David A. Goodman Scripting Hong Kong Phooey Live-Action Film And A Remake Of Who Is Killing The Great Chefs Of Europe

According to Variety, Family Guy producer and writer David A. Goodman has not only taken on the task of adapting Hong Kong Phooey for a big screen outing, he's also the man at the typewriter for Who Is Killing the Great Chefs of Vegas?

The most comforting element of Goodman's CV is that he has written for Futurama but, sadly, the rest of his rap sheet actually seems quite disconcerting to me, from The Golden Girls to Team Knight Rider. Even if Futurama proves he does have it in him, penning a Hong Kong Phooey movie for producer Brett Ratner will probably be enough to seal his fate in the eyes of many. Poor chap.

When it comes to casting this adaptation I've no idea who could possibly replace Scatman Crothers as the raspy voice of Penrod 'Penry' Pooch but I hope they sound even one half as fantastic. Crothers' voice was the absolute crux of the show's watchability, and without it we would have had something just about as condescending and tedious as Hannah Barbera's other badly animated, repetitively plotted and drably scripted Saturday morning chaff.

I wouldn't be at all surprised to see Kevin James as Sgt. Flint, and though Naomi Watts is probably past casting Rosemary the telephone operator now, both in credibility and age, she still came to mind most readily. Dream-casting for live action adaptations of cartoon series is a good time waster though, so I expect to see your thoughts in the comments below.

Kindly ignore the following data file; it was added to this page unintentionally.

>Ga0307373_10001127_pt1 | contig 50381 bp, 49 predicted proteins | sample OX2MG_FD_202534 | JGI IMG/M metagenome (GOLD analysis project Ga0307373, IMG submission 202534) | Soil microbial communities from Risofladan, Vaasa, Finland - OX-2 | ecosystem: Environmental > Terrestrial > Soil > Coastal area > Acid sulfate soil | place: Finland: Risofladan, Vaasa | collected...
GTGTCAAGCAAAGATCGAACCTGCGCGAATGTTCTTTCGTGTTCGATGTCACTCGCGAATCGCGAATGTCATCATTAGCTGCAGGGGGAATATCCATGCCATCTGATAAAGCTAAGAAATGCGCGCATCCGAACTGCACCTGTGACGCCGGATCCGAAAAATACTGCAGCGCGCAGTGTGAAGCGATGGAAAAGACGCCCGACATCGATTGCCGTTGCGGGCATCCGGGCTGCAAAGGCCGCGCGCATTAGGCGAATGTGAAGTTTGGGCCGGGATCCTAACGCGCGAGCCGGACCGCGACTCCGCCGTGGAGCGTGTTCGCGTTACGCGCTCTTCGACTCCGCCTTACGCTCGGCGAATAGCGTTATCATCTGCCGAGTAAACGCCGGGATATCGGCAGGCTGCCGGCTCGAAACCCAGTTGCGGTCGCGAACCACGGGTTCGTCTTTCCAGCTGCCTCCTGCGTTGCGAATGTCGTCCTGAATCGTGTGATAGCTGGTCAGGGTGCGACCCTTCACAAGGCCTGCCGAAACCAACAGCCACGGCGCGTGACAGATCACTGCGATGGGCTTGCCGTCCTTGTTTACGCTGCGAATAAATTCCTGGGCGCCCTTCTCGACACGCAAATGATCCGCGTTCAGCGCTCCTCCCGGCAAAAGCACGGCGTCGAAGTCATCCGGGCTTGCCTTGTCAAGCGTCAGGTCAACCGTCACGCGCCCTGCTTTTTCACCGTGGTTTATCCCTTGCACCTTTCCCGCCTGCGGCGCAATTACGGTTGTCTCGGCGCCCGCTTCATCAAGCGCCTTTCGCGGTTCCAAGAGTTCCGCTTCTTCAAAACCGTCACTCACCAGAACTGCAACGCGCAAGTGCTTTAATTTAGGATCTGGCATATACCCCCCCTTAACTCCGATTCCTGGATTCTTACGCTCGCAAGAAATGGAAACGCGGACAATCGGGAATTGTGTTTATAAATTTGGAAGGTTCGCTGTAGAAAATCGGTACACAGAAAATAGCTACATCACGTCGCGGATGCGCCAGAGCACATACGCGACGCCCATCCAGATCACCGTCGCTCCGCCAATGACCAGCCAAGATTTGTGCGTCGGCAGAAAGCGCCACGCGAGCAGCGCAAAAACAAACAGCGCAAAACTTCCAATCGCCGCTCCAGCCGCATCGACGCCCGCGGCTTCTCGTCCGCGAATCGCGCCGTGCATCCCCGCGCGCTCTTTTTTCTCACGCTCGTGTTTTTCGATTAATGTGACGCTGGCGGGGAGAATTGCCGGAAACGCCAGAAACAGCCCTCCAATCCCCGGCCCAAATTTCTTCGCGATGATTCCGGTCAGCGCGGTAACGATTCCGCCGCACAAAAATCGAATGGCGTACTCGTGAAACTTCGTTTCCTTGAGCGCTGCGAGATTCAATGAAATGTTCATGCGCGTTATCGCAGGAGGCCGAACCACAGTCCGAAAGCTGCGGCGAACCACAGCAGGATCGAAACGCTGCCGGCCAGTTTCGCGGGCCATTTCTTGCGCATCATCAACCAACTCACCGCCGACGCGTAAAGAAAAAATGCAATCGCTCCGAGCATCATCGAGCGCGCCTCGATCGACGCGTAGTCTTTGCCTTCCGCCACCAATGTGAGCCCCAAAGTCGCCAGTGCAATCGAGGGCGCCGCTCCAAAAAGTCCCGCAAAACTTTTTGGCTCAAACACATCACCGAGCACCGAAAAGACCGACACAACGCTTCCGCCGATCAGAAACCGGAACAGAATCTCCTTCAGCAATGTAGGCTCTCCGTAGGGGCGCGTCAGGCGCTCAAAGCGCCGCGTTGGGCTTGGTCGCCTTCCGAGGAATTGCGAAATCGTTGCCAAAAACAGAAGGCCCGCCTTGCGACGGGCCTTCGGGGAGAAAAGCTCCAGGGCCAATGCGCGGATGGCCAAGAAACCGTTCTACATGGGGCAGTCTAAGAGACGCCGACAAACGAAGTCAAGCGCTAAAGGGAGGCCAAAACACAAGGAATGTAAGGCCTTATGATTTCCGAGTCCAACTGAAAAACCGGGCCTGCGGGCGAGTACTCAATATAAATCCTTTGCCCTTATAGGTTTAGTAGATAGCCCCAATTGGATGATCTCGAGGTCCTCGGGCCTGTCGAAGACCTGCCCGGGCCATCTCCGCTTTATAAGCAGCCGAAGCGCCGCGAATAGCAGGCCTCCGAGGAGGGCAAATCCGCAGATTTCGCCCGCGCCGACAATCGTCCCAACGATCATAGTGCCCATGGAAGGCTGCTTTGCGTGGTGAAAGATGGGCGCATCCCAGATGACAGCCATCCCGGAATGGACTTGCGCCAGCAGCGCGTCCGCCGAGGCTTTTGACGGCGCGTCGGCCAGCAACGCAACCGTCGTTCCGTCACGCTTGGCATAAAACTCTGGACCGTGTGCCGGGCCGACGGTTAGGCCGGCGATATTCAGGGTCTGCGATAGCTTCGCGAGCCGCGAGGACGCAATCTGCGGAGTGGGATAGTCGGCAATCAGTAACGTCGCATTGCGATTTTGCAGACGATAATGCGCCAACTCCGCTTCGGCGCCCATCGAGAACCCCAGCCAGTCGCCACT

The Phooey film is being directed by Alex Zamm and, for the sake of your eyes, I won't reproduce his resume from IMDB. Don't click over. Don't do it.

I know you did. Seems he has his own Futurama, in the form of Upright Citizens Brigade but the rest of them... wow.

Goodman's other project is the long-in-development remake of Ted Kotcheff's greatly undervalued Who is Killing the Great Chefs of Europe?, set to relocate the action to Vegas. The original is at once a very funny and engaging mystery, not unlike Theatre of Blood or Murder By Death. The murders of the various chefs are staged in a way that they recall their respective signature dishes, so for example the lobster chef is drowned and the 'pressed duck' chef gets squished.

Completely deserving of a full-on DVD release, Chefs has instead been added just this week to Warner's manufacture-on-demand Warner Archive Collection.